Out of the six frequencies measured in our study, the 4 and 64 Hz frequencies showed improved VPTs regardless of the site, while the 125 Hz frequency measured at MTH1 did not show any difference. Our interpretation is that the 4 Hz frequency is more sensitive to changes in metabolic control than 125 Hz. Another possibility could be that the pressure against the skin varies when using a handheld instrument. An increase in pressure has been shown to give decreased VPTs [17]. In the VibroSense Meter, the contact pressure of the probe against the skin is adjusted prior to the measurement to a force of approximately 0.2 N, and if the pressure would change, it will be corrected during the test.

A long duration of diabetes or an advanced peripheral neuropathy, e.g. more advanced structural changes, already at start could be possible explanations why earlier studies did not show significant improvement in VPTs in patients with T1DM despite the improved metabolic control. In the present study, however, VPTs at 4 Hz and 64 Hz improved with improving HbA1c even in patients with a long duration of diabetes and severely impaired VPTs at the baseline.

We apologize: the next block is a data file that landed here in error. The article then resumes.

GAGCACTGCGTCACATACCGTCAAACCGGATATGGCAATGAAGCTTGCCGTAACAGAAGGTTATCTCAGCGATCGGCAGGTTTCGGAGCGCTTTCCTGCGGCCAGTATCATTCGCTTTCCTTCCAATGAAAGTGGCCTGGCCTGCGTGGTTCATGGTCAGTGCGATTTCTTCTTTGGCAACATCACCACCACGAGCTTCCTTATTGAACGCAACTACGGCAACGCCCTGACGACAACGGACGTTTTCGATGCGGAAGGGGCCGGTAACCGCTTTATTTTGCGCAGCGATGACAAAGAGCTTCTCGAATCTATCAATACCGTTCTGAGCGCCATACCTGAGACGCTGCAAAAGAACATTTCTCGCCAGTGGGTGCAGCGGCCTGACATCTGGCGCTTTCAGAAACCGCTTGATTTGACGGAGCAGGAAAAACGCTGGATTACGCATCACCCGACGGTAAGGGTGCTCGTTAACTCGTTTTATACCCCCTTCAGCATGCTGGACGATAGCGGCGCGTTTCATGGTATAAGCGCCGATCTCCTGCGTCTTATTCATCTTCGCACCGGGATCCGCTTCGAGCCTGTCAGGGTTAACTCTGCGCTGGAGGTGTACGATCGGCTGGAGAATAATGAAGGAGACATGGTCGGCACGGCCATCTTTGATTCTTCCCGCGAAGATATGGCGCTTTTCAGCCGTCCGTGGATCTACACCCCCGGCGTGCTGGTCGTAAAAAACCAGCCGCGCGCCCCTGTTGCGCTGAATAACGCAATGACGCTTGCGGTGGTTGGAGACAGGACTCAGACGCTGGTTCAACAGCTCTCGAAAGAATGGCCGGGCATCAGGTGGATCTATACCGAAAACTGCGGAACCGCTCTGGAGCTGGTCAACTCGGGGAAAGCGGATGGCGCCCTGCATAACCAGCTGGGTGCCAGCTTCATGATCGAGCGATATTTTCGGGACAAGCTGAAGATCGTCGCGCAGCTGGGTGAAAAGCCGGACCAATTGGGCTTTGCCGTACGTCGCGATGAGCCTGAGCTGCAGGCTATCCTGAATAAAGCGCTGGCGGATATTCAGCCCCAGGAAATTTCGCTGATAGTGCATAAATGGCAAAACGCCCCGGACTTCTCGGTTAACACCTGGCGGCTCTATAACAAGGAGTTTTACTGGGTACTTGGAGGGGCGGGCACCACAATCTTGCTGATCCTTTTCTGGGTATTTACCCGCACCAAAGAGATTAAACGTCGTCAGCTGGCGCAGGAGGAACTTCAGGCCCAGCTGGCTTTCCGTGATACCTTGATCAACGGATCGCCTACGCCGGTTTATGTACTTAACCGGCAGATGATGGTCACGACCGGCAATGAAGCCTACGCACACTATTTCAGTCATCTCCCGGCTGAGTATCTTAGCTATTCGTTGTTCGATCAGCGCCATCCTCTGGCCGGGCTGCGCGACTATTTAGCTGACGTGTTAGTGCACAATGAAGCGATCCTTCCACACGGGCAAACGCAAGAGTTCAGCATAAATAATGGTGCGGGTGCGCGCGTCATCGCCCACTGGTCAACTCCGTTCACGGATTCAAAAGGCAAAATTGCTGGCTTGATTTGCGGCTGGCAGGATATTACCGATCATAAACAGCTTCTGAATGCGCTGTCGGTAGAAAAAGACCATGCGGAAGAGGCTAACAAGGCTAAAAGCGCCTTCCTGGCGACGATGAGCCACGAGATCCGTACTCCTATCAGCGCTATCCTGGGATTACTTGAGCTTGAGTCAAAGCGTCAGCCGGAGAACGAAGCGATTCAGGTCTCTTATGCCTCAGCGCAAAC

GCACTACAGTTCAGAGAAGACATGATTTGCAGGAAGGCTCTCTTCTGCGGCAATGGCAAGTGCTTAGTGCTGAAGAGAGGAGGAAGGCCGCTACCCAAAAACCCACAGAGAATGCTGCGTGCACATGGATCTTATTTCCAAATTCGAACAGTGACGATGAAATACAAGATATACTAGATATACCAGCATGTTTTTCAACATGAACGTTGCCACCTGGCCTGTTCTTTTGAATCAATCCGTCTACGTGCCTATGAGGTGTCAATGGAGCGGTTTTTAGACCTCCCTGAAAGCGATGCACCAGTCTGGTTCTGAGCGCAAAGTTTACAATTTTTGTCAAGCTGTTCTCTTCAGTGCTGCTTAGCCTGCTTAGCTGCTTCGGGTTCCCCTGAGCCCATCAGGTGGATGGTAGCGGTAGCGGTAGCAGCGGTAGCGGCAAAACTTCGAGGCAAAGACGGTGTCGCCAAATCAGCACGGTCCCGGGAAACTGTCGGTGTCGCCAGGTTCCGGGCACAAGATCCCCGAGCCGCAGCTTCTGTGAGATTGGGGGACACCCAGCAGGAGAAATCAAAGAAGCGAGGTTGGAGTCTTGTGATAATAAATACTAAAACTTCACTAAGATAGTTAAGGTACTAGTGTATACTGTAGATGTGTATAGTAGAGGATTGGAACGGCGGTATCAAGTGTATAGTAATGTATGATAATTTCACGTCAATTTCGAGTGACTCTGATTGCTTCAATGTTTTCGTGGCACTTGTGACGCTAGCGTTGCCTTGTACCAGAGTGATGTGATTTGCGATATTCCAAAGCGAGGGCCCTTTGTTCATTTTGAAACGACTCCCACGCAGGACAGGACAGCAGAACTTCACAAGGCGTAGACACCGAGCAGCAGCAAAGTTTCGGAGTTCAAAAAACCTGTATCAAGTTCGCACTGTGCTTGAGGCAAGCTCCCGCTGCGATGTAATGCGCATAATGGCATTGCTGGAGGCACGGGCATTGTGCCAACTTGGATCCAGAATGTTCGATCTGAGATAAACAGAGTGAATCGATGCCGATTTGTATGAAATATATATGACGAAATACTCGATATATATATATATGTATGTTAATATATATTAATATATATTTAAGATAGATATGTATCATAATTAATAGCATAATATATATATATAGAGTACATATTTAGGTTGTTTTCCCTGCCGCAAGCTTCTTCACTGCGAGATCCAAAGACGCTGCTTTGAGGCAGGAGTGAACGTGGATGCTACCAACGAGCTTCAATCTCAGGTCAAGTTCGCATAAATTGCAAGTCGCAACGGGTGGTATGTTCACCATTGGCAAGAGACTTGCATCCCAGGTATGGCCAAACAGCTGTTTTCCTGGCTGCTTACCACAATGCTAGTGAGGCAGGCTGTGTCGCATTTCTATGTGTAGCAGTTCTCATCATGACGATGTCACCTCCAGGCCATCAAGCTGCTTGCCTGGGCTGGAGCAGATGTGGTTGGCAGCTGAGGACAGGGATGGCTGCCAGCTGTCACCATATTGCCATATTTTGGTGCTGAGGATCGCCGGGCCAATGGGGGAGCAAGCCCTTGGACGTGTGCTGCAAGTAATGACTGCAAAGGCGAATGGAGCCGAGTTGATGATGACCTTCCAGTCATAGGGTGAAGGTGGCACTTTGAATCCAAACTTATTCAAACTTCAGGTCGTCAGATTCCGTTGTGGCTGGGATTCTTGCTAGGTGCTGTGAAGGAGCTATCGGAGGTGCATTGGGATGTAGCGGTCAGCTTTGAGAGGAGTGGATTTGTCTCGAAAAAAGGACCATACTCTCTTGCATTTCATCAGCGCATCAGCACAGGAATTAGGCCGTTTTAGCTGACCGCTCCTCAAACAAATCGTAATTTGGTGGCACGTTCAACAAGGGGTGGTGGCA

One limitation of this study is that it is not a randomized trial, but an observational study. The introduction of the FGM and the CGM systems coincided with the present study and was accompanied by larger reductions in HbA1c than was anticipated, which resulted in a larger group of individuals with improved metabolic control and a smaller group of individuals with unchanged or impaired HbA1c.

Both CGM [18] and FGM [19] decrease glucose variability, and this could be a possible explanation for the improved VPTs. We did not record any measures of glucose variability and therefore cannot answer the question what role it may play. Only 15 patients improved their metabolic control using SMBG. However, the difference in 4 Hz frequency was still significant, suggesting that metabolic control itself is important.

We did not measure plasma glucose at the time of the investigation. It has been shown that very short-term hyperglycaemia does not influence VPTs [20] even though large improvements in metabolic control during 20 days influenced vibration sensation [11].